Jim Grossfeld

Jim Grossfeld is a writer living a Bethesda, Maryland.

Recent Articles

Leo the Linchpin

Steelworker President Leo Gerard looks like an old-time union leader, but he's put together a labor-environmentalist alliance that bridges some growing Democratic fissures.

Leo Gerard is central casting's idea of a labor leader: tough and big. Really big -- 6 feet 2 inches tall and barrel-chested. He's just the kind of guy you'd expect to be the president of the United Steelworkers. So what's he doing palling around with Sierra Club Executive Director Carl Pope? "Good jobs and a clean environment are important to American workers," Gerard proclaimed last year. "We can't have one without the other." The occasion was the kickoff of the Blue/Green Alliance, a joint project of the Steelworkers and Sierra Club to promote "Good Jobs, A Clean Environment, and A Safer World." Pope describes the effort as "one of the most important initiatives undertaken by the environmental movement in decades." To underscore this point, last November he and Gerard barnstormed through Minnesota, Ohio, and Pennsylvania, spreading the word that clean-energy technologies and conservation can yield millions of new jobs. Gerard is hardly the first labor leader to join forces with the...

A Union Hearing

In a June, 2004, speech John Kerry brought a New Jersey crowd to its feet when he declared: "It's time once and for all we change the laws so workers can organize when a majority of them wants to, without intimidation and interference from management." Memorable words. But if you don't recall them, you're not alone: this kind of talk was generally reserved for union audiences only. Among Washington's political cognoscenti it is considered a no brainer that idle chatter about unionism will brand a candidate as a hopelessly unreconstructed "old" Democrat. At the very least, they warn, it would be "off message," given that voters have about as much interest in labor issues as they do in, say, the Law of the Sea. The upshot of this conventional wisdom is that, today, not many Democrats are willing to step forward to promote unionism. What's more, few labor leaders even ask them to. That's too bad, because by speaking out for unions Democrats could not only help to mobilize public support...

Labor Gains?

"City and state, please?" For a moment I think the voice at the other end of the phone belongs to a telephone operator, but I've been conned: I'm talking to a piece of voice-recognition technology. Over the course of the last two decades, the Communications Workers of America (CWA) has seen the loss of thousands of telephone operators' jobs and many others, too. Some were due to automation, others to offshoring, but most were the result of structural changes in the industry. After AT&T's 1984 divestment of its 22 regional telephone companies, the CWA, together with the International Brotherhood of Electrical Workers, represented 150,000 of the company's workers. This year, when a much smaller AT&T was purchased by SBC Communications, the union represented only 25,000. All told, the CWA estimates, about 250,000 telecommunications jobs have been lost over the past 25 years. * * * Staggering results like these have devastated some unions, but not the CWA. In fact, it's...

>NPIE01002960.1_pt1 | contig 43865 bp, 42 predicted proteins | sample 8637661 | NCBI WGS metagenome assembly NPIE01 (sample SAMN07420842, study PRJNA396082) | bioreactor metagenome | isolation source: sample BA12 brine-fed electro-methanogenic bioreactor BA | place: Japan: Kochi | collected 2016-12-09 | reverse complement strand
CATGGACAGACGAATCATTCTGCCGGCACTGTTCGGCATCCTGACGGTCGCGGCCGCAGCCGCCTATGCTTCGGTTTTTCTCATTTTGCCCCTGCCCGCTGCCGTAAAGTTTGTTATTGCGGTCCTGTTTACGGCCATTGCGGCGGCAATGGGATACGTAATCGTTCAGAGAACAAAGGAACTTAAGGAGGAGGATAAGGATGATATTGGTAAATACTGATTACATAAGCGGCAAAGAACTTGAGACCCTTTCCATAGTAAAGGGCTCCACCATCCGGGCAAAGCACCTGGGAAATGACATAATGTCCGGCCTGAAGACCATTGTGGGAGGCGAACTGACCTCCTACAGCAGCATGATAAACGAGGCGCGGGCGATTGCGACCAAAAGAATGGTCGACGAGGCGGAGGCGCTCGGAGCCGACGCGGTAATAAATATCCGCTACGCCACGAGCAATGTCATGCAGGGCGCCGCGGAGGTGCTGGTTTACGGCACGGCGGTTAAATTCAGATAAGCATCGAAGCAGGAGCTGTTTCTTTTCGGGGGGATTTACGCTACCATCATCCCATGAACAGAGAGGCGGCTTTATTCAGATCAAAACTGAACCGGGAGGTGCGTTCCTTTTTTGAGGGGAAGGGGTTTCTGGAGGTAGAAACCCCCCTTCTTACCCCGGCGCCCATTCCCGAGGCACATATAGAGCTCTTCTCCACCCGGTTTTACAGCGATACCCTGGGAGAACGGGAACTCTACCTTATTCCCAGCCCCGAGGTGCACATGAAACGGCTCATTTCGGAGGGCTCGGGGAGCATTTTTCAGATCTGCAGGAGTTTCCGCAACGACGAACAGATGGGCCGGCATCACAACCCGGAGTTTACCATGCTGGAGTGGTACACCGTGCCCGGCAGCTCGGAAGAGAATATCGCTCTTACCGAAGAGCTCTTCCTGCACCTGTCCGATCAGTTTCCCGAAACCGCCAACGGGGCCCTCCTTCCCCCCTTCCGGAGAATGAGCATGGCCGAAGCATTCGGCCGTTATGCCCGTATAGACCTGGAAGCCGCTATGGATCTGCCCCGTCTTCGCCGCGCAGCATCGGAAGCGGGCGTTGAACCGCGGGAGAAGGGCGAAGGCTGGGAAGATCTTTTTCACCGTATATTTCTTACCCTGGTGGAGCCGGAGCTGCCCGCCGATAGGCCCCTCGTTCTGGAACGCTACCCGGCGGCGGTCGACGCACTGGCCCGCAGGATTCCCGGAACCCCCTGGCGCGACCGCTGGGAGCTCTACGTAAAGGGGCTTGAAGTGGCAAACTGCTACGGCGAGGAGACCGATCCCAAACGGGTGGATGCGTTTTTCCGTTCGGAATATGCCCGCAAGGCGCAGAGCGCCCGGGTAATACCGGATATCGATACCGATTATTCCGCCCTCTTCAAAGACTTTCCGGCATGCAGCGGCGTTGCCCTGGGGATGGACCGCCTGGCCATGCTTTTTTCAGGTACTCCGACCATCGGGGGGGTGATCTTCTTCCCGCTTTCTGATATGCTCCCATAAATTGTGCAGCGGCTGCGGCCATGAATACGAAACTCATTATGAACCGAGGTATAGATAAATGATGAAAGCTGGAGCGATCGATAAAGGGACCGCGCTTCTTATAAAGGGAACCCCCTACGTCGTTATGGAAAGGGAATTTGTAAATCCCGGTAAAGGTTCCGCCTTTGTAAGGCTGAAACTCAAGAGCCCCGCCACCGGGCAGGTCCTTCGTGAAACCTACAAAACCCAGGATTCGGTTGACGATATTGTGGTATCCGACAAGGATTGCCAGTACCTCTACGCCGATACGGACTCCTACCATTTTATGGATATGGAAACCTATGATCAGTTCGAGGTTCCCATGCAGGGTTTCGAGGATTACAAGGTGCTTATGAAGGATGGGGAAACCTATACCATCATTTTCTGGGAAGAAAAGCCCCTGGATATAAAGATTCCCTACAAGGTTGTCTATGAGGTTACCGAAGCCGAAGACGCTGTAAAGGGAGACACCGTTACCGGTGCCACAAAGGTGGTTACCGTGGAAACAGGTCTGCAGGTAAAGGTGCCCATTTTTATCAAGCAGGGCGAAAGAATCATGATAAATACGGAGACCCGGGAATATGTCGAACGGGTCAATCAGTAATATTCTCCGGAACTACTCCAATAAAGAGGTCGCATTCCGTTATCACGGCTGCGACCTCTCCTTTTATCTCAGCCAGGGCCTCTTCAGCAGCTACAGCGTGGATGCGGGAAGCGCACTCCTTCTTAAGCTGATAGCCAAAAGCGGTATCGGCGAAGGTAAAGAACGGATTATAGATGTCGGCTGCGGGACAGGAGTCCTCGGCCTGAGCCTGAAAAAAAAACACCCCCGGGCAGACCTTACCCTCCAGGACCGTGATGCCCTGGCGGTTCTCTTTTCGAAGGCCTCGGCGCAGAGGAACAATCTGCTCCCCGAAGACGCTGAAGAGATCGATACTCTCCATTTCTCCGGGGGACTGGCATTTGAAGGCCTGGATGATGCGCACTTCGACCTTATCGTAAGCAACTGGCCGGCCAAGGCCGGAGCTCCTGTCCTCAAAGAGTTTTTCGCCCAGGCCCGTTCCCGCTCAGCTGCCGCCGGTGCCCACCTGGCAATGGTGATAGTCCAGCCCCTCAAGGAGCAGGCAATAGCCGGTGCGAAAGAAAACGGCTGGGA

A Temporary Fix

With the White House and congressional conservatives ramping up to make the coming four years as memorable as the last, it is easy to miss some of their less conspicuous exploits. Many of those have taken place at the National Labor Relations Board (NLRB), which has issued multiple decisions that are costing millions of Americans their best chance to join the middle class. One such decision came in November of last year, when the conservative-dominated board overturned the MB Sturgis decision. Sturgis , as it came to be called, was the 2000 NLRB ruling that acknowledged that workers who perform the same job for a company under the same supervision as regular employees can share a “community of interests” even though they may be employed through a temporary-services agency. By removing a legal obstacle preventing unions from organizing and negotiating for these workers, Sturgis gave the labor movement a new opportunity to grow and gain strength in industries that rely heavily on temps...

Losing Lansing

Count me among the many whose lives were touched by Ronald Reagan. For me, it began in 1980 in Lansing, Michigan. I was living on the city's east side, an older neighborhood tucked between Michigan State University and the big Oldsmobile plant. That year I was the Democratic nominee for the Ingham County Board of Commissioners. Though at 23 I wasn't the ideal candidate for a district made up of auto workers and state employees, I was convinced that my tough-minded rhetoric about stray dogs -- and the district's Democratic bent -- would help me overcome the Republican incumbent. But something didn't seem right. Few of us who were active Democrats really liked Jimmy Carter to begin with. Even those who backed him over Ted Kennedy did so with all the enthusiasm of someone paying off a parking ticket. When my new down coat was stolen at a neighbor's party, the thief left only the wad of green Carter-Mondale bumper stickers I was carrying with me. My friends' reactions were about the same...

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